Bone matrix insulin-like growth factor (IGF)-I, IGF-II and transforming growth factor (TGF)-beta1 levels in men and postmenopausal women with osteoporosis: lack of association with circulating growth factors and bone mineral density

Rev Med Chir Soc Med Nat Iasi. Apr-Jun 2004;108(2):281-6.

Abstract

Previous clinical studies have suggested a positive correlation between serum insulin-like growth factor components and bone mass in both men and women with or without osteoporosis. The aim of the present study was to analyze the relationship between the skeletal levels of insulin-like growth factors and transforming growth factor-b1 and bone mineral density in a group of men and postmenopausal women in whom osteoporosis was diagnosed previously. Bone matrix extraction was achieved by passive dialysis against tetrasodium EDTA-guanidine-HCL. IGF's were quantified by radioimmunoassay. TGF-b1 was assessed by a specific enzyme-linked immunoassay. No correlation between BMD and the concentration of IGF-I, IGF-II and TGF-b1 in bone matrix was detected in either men or postmenopausal women with osteoporosis. In addition, circulating growth factors levels failed to be associated with the concentration of IGF-I, IGF-II and TGF-b1 in the skeleton. Thus, our study provides no evidence for a major role of bone matrix IGF's or TGF-b1 as determinants of bone mass in men or postmenopausal women with osteoporosis.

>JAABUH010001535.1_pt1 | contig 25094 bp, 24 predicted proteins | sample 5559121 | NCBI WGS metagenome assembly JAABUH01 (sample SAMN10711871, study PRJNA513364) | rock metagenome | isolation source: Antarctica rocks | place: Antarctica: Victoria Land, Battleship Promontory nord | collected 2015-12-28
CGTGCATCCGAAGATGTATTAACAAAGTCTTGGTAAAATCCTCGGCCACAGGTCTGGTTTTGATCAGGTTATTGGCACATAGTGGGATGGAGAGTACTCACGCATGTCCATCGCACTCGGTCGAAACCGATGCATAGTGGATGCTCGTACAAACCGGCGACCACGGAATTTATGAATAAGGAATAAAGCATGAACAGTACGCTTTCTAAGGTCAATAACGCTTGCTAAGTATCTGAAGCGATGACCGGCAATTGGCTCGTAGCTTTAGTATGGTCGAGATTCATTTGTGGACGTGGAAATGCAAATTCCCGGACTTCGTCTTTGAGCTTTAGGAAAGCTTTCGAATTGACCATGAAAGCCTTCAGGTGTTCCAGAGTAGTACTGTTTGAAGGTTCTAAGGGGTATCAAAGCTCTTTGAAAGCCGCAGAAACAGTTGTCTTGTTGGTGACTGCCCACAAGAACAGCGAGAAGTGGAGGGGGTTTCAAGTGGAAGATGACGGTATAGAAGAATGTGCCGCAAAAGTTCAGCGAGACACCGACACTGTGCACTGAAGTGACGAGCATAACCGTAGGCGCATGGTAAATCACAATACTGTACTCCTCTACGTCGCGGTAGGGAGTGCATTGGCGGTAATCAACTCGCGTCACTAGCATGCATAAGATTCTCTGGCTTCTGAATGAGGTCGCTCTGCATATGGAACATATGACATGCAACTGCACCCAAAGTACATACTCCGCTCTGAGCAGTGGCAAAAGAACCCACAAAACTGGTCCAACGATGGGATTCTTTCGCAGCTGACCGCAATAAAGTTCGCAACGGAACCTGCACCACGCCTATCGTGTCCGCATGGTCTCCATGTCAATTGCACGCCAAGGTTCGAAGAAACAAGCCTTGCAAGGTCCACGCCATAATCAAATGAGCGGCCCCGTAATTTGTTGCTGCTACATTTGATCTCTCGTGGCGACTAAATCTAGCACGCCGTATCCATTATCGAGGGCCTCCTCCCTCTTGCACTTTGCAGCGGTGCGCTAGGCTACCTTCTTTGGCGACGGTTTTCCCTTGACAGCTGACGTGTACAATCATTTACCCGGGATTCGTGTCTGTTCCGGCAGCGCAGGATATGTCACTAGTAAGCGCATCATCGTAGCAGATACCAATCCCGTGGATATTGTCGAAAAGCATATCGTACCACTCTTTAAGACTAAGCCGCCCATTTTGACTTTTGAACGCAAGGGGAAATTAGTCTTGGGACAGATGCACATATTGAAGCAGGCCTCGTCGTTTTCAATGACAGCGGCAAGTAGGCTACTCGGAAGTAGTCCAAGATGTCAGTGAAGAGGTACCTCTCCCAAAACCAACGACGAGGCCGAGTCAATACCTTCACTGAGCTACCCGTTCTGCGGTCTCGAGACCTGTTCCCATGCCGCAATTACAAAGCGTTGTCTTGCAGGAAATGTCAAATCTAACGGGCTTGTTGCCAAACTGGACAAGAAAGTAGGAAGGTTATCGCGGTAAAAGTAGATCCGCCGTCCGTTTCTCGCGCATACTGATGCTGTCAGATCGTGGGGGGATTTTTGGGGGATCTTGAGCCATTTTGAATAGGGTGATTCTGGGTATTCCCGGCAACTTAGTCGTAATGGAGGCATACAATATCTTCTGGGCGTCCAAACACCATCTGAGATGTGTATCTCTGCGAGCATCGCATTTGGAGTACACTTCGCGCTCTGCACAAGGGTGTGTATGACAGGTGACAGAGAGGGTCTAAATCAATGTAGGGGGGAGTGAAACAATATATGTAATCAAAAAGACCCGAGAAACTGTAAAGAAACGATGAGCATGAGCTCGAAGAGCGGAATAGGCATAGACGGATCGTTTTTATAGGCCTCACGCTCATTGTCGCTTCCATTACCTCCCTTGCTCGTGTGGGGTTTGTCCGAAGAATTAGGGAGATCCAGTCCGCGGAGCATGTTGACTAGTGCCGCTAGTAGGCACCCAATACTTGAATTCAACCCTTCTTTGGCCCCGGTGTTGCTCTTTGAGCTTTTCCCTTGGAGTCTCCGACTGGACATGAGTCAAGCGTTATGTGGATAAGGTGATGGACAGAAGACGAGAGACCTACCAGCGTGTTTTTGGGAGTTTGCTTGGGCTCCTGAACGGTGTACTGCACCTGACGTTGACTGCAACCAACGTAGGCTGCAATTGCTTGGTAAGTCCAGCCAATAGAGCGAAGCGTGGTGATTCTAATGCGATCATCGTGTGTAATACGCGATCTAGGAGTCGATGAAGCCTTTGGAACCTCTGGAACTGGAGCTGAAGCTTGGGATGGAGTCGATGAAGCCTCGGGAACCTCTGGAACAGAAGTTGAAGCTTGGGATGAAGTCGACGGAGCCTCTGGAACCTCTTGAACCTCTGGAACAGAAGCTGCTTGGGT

MeSH terms

  • Algorithms
  • Bone Density*
  • Female
  • Hip
  • Humans
  • Insulin-Like Growth Factor I / metabolism*
  • Insulin-Like Growth Factor II / metabolism*
  • Male
  • Middle Aged
  • Multicenter Studies as Topic
  • Osteoporosis / blood
  • Osteoporosis / metabolism*
  • Osteoporosis, Postmenopausal / metabolism
  • Radioimmunoassay
  • Spine / metabolism
  • Transforming Growth Factor beta / metabolism*
  • Transforming Growth Factor beta1

Substances

  • TGFB1 protein, human
  • Transforming Growth Factor beta
  • Transforming Growth Factor beta1
  • Insulin-Like Growth Factor I
  • Insulin-Like Growth Factor II